The preventive measures that were put in place during the current epidemic crisis (hand washing, social distancing, wearing mask etc.) encourage us to remain vigilant. Experiencing the fear of being infected with the coronavirus is therefore quite legitimate, especially as the number of cases continues to increase.

Could it be, however, that this fear of infection can become excessive and even irrational? Take, for example, a patient who, since the start of the pandemic, washes his hands 30 times a day for fear of being infected with the virus. The anxiety is so strong that he compulsively performs this gesture to try to calm himself down as soon as he touches an object.

But where is the line between the real fear of a danger that threatens us and the excessive fear that takes over for no reason? The line is difficult to draw but one thing is certain: if we want to get through the pandemic without too much psychological damage, both individually and collectively, it seems desirable to take care of the part of ourselves that is afraid and more particularly, of the excesses that may result.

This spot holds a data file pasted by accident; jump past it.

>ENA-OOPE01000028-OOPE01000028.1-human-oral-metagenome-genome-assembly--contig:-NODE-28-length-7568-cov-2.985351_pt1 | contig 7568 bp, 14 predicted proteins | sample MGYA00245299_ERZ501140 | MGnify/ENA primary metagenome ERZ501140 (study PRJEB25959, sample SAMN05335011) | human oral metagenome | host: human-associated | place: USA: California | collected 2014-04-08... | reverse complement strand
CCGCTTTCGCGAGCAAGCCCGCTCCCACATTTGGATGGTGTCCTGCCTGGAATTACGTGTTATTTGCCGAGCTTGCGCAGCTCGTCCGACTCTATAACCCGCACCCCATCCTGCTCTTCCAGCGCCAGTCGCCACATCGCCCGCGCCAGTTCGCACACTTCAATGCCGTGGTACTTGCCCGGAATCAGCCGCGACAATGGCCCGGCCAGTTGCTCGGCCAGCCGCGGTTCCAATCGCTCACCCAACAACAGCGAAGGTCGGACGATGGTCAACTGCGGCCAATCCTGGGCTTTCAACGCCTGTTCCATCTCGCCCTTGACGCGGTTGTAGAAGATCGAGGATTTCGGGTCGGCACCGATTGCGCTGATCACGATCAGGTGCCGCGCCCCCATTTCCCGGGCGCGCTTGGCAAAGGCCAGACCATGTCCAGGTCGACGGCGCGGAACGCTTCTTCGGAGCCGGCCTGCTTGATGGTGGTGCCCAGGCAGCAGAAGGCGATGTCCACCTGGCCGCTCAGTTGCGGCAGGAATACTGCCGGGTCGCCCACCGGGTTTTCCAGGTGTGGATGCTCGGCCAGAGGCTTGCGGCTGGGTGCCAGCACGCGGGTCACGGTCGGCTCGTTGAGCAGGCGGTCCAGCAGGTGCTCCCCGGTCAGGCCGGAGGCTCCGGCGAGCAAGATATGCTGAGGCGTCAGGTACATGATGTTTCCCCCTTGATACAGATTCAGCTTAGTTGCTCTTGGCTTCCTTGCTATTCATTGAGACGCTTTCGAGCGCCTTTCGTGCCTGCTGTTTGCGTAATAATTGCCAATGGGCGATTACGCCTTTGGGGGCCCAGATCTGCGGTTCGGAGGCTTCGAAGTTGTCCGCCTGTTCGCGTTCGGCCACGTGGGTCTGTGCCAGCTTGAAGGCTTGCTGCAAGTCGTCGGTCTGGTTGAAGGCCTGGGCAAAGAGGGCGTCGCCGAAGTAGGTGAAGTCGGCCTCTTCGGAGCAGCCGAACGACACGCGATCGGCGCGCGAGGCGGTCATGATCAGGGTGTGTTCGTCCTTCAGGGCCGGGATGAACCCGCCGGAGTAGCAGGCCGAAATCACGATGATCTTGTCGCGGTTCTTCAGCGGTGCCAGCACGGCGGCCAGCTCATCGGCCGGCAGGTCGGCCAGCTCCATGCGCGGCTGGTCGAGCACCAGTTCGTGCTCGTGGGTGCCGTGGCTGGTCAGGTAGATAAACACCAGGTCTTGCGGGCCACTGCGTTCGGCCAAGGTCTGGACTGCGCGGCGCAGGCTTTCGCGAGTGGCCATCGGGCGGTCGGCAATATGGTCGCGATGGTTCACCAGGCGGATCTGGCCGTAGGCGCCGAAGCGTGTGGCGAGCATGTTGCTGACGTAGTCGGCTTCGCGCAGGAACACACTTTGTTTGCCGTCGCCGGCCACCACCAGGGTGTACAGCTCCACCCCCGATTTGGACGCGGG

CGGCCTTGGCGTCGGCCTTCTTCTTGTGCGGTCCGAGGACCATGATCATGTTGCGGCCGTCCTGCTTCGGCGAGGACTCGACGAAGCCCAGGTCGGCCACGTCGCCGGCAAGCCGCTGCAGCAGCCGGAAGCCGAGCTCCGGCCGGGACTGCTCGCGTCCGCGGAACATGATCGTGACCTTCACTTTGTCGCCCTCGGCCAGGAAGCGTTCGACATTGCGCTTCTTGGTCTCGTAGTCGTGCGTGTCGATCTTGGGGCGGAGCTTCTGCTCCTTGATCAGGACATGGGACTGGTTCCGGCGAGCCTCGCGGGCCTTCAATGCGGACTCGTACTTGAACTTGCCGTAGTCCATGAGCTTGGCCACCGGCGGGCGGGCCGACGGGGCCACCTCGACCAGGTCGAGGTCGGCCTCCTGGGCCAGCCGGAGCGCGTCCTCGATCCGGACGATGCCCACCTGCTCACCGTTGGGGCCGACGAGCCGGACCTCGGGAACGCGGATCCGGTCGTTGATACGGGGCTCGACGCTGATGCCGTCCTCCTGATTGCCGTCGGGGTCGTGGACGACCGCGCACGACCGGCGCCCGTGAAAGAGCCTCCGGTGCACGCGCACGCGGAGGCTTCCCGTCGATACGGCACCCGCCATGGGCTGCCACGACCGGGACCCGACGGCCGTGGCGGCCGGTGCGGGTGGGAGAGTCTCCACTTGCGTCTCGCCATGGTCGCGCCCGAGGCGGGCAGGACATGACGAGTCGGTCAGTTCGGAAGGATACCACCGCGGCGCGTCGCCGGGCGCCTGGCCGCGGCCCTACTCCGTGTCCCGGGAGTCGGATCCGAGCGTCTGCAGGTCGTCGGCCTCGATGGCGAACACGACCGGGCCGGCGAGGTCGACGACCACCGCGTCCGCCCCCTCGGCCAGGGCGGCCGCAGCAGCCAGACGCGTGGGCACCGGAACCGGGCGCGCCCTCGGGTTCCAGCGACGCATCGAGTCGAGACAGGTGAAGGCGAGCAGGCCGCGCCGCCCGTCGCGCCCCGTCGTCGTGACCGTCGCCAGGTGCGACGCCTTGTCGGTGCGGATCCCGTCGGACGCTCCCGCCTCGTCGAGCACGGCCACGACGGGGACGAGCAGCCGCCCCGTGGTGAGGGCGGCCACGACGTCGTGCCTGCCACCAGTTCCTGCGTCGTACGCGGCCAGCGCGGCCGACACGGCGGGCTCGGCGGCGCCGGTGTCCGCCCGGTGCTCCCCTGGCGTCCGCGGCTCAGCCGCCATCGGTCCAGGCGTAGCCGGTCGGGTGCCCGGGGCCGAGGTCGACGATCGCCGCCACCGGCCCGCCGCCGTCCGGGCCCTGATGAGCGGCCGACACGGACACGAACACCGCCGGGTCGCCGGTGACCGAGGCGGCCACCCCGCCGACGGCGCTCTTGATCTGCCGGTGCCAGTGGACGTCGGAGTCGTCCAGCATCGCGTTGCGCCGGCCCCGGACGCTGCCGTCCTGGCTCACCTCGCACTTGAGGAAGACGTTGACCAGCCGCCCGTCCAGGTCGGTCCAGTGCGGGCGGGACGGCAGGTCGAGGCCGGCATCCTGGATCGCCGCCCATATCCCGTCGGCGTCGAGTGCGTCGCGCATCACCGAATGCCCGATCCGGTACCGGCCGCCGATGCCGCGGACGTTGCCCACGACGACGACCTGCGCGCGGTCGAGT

The difficulty is that this fear of being infected touches on an even more visceral fear: the fear of dying, which can lodge itself deep within our unconscious. It thus triggers our survival instinct, which sets into motion defense mechanisms whose pupose it is to protect us against an external threat.

When the fear of being infected is too present, it can affect our daily lives and manifest itself in different ways; among other things, by a greater emotional fragility and a kind of insecurity that makes us uncomfortable. Mistrust of others can also develop, without us realizing it, into a tendancy to withdraw into ourselves. This can lead to depressive symptoms (sadness, fatigue, difficulty concentrating, lack of motivation etc.)

One way we can take care of ourselves in these difficult times is to observe our thoughts as best as possible in order to resolve any excessive fears that may arise. This is not a simple exercice, but it can allow us to restore our balance and maintain our internal strength. Certain therapeutic approaches (psychology, acupuncture, osteopathy, yoga) have the potential to help us in this process.

Martin Moisan, M.D.
Kanesatake Health Center
12, Joseph Swan
Kanesatake (Québec)

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